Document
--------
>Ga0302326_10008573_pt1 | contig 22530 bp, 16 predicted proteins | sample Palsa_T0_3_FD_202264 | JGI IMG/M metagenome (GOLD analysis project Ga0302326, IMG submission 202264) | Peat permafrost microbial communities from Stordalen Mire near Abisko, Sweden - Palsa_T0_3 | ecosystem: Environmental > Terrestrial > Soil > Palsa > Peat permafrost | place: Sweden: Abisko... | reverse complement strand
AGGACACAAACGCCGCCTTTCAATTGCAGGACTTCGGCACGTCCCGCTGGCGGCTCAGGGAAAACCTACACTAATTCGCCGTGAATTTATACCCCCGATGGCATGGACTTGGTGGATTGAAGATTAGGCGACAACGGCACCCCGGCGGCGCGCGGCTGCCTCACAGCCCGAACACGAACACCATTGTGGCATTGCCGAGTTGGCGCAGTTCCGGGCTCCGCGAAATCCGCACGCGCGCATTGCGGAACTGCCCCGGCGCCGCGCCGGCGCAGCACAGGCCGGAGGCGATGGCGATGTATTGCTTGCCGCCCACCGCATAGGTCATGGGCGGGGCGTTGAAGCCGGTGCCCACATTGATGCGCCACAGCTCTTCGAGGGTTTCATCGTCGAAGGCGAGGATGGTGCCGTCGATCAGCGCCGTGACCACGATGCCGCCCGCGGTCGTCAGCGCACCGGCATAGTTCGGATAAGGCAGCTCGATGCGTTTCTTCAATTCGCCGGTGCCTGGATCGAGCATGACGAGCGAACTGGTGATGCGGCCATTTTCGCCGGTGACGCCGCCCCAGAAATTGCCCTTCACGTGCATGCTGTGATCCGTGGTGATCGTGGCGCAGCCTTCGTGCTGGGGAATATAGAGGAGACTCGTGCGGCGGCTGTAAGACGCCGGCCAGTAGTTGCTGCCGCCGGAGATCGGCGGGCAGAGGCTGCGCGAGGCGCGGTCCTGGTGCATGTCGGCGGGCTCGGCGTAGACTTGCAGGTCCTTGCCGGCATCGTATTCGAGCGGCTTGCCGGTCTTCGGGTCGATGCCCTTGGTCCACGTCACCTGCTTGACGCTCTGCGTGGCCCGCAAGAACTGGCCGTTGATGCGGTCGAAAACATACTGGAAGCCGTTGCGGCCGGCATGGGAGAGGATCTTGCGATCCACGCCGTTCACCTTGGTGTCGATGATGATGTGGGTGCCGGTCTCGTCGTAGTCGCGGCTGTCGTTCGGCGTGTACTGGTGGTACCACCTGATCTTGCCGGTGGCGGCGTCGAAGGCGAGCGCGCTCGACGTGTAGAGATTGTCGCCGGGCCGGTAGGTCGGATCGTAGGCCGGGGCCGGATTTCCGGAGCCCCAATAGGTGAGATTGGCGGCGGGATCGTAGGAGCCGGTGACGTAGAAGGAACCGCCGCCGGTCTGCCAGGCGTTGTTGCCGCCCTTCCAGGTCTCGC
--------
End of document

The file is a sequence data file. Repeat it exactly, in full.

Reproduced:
>Ga0302326_10008573_pt1 | contig 22530 bp, 16 predicted proteins | sample Palsa_T0_3_FD_202264 | JGI IMG/M metagenome (GOLD analysis project Ga0302326, IMG submission 202264) | Peat permafrost microbial communities from Stordalen Mire near Abisko, Sweden - Palsa_T0_3 | ecosystem: Environmental > Terrestrial > Soil > Palsa > Peat permafrost | place: Sweden: Abisko... | reverse complement strand
AGGACACAAACGCCGCCTTTCAATTGCAGGACTTCGGCACGTCCCGCTGGCGGCTCAGGGAAAACCTACACTAATTCGCCGTGAATTTATACCCCCGATGGCATGGACTTGGTGGATTGAAGATTAGGCGACAACGGCACCCCGGCGGCGCGCGGCTGCCTCACAGCCCGAACACGAACACCATTGTGGCATTGCCGAGTTGGCGCAGTTCCGGGCTCCGCGAAATCCGCACGCGCGCATTGCGGAACTGCCCCGGCGCCGCGCCGGCGCAGCACAGGCCGGAGGCGATGGCGATGTATTGCTTGCCGCCCACCGCATAGGTCATGGGCGGGGCGTTGAAGCCGGTGCCCACATTGATGCGCCACAGCTCTTCGAGGGTTTCATCGTCGAAGGCGAGGATGGTGCCGTCGATCAGCGCCGTGACCACGATGCCGCCCGCGGTCGTCAGCGCACCGGCATAGTTCGGATAAGGCAGCTCGATGCGTTTCTTCAATTCGCCGGTGCCTGGATCGAGCATGACGAGCGAACTGGTGATGCGGCCATTTTCGCCGGTGACGCCGCCCCAGAAATTGCCCTTCACGTGCATGCTGTGATCCGTGGTGATCGTGGCGCAGCCTTCGTGCTGGGGAATATAGAGGAGACTCGTGCGGCGGCTGTAAGACGCCGGCCAGTAGTTGCTGCCGCCGGAGATCGGCGGGCAGAGGCTGCGCGAGGCGCGGTCCTGGTGCATGTCGGCGGGCTCGGCGTAGACTTGCAGGTCCTTGCCGGCATCGTATTCGAGCGGCTTGCCGGTCTTCGGGTCGATGCCCTTGGTCCACGTCACCTGCTTGACGCTCTGCGTGGCCCGCAAGAACTGGCCGTTGATGCGGTCGAAAACATACTGGAAGCCGTTGCGGCCGGCATGGGAGAGGATCTTGCGATCCACGCCGTTCACCTTGGTGTCGATGATGATGTGGGTGCCGGTCTCGTCGTAGTCGCGGCTGTCGTTCGGCGTGTACTGGTGGTACCACCTGATCTTGCCGGTGGCGGCGTCGAAGGCGAGCGCGCTCGACGTGTAGAGATTGTCGCCGGGCCGGTAGGTCGGATCGTAGGCCGGGGCCGGATTTCCGGAGCCCCAATAGGTGAGATTGGCGGCGGGATCGTAGGAGCCGGTGACGTAGAAGGAACCGCCGCCGGTCTGCCAGGCGTTGTTGCCGCCCTTCCAGGTCTCGC